Replacing pickups in an Agile Les Paul Clone

My wife bought me some pups for my birthday. She is pretty cool like that. Both are Iron gears, it’s a brand I have been quite interested in for a few months now, ever since they started getting rave reviews on the uk forums. Seymour Duncan performance for half the price seems to be the consensus.

So, for the last week I have had both a Blues Engine (for the neck), and a Dirty Torque (for the bridge), waiting for me to find time to do something with them.

Today I finally got some quality modding time. I went to see Kyuss play at the T&C last night, (sod corporate branding, I am not going to start calling it the Macdonald’s Megadrome or whatever it is now). In anticipation of a mild hangover and a late night I booked Monday off work.

There is no reason for me to reinvent the wheel and produce another “how to” on changing

Removing the bridge pup from an Agile LP clone

pickups. Seymour Duncan himself has already provided a fantastic youtube guide and here is a link to it. It is well worth a watch even if you have no plans to upgrade pickups.

The project wasn’t the quick one hour job I had expected. I ran into just about every problem you might run encounter. I thought it might be worth documenting some of the tricks I had to use to get the job done.

Pickups refuse to attach to pickup mounting rings.

The agile stock pups might have had a slightly odd diameter raise / lower screw. Always use the mounting screws that come with your new pups. Don’t rely on the aperture on pickup base plate having the same bore as your last set. Use the new screws, same doesn’t hold true for the springs however, The irongear springs were far too stiff. I went with the old agile springs, far easier to get the pup into the mounting ring and then get the screw to bite with the sloppier agile springs.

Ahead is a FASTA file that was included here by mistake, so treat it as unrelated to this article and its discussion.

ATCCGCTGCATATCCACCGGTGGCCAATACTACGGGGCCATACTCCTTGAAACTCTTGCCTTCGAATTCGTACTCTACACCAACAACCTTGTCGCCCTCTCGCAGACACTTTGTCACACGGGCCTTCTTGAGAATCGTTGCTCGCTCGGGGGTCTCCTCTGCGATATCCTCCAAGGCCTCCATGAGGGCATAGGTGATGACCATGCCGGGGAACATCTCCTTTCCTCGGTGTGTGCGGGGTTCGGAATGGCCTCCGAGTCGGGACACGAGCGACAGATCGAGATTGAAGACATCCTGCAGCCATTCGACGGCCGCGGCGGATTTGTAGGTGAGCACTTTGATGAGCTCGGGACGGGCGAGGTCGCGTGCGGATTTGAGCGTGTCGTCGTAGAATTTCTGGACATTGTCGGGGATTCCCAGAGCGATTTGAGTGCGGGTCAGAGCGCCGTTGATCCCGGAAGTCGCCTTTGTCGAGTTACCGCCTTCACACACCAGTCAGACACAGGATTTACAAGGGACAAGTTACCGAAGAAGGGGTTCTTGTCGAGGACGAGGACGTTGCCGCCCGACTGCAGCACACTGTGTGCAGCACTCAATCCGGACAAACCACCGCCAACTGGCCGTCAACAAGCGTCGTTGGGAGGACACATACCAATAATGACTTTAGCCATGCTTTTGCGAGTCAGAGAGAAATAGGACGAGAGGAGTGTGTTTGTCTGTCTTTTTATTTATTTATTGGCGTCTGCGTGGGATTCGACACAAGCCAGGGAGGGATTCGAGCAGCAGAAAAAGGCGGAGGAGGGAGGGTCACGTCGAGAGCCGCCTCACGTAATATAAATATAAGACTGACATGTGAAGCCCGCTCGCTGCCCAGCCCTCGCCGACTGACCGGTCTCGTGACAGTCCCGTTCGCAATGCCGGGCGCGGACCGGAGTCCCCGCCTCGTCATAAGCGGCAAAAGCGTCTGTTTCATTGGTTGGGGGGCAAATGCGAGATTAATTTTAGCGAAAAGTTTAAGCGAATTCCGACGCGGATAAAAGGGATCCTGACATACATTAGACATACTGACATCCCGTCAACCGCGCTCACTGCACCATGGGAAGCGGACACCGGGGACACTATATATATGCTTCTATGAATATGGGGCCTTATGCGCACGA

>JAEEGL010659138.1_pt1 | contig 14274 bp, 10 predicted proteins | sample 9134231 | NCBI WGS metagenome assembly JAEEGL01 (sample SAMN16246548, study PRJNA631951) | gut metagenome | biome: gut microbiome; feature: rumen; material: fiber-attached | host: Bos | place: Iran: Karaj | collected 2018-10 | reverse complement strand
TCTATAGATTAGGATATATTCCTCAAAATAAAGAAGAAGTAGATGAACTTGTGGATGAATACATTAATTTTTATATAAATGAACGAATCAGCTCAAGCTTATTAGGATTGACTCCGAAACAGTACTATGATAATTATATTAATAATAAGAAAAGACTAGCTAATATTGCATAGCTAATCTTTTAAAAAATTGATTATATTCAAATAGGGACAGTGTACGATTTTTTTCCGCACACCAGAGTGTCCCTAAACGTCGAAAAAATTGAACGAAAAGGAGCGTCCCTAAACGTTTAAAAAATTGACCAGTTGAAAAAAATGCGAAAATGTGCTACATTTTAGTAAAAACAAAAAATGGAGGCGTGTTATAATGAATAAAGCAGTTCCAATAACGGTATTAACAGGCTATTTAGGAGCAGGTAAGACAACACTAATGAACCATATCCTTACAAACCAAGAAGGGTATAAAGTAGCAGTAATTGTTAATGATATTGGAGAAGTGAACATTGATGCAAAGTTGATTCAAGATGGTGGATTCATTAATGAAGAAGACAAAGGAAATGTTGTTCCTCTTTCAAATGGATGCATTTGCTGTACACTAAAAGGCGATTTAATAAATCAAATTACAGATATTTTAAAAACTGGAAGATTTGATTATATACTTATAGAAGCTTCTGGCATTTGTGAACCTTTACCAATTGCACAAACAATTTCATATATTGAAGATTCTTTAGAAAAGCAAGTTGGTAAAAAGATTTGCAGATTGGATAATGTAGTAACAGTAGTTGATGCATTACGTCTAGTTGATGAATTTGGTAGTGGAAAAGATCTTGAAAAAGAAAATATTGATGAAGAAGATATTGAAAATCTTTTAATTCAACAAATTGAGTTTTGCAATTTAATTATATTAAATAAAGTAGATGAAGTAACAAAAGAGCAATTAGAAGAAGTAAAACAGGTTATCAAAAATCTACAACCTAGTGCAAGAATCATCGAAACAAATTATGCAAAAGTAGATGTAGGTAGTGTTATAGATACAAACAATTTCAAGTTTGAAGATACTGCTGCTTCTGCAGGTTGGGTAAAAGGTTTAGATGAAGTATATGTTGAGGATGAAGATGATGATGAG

Neck pickup cavity to control cavity to narrow for pickup lead

This has to be the worse case of this that I have ever seen. The Iron Gear pups have ruddy huge leads. The stock Agile pups had tiny little leads, this was like trying to drive an tank through the Woolwich Foot Tunnel. I had to use every trick in the book.

Poke the cable through with an old bottom E string. Nope, too tight. The string just kinked.

Taping an unwound string to the cable using insulating tape. Poke the string through the aperture. Pull like hell. Fix the tape to make a “collar” just below the ball end of the string. This way the ball end bites into the tape collar and acts as an anchor behind the tape. This nearly always works. Nope, this was really tight. The ball end just pinged off across room.

I got lucky with the last ditch option before I committed to the hellish solution of stripping all the electronics out of the control cavity and getting out a power drill to enlarge the channel. I realised I could fit one cable through the channel, the problem was fitting the second through as well. Eventually I managed to pass through one cable, back it up so there was still a fair length that needed to be pulled through, squeeze a chunk of the second cable in and then use the friction from pulling the first cable to drag the second cable down the channel. Trust me; there was much swearing but I got there in the end.

Then the next problem. After finishing the wiring I realized the bridge pickup volume was working in reverse.

And here is the biggest tip I can share. When things don’t work stop and make a cup of tea. Take a look at a schematic or two, choose one and get the signal flow straight in your head. Strip all the wiring out of the control cavity, (I left the caps and the output wiring in place). Re-wire everything according to your chosen schematic. in theory It is much easier to work from scratch, resoldering every connection one component at a time than it is to trouble shoot a rats nest of wires.

I cracked it in the end, but it is too late to give you a full review of the pickups. I’ll do that later this week.

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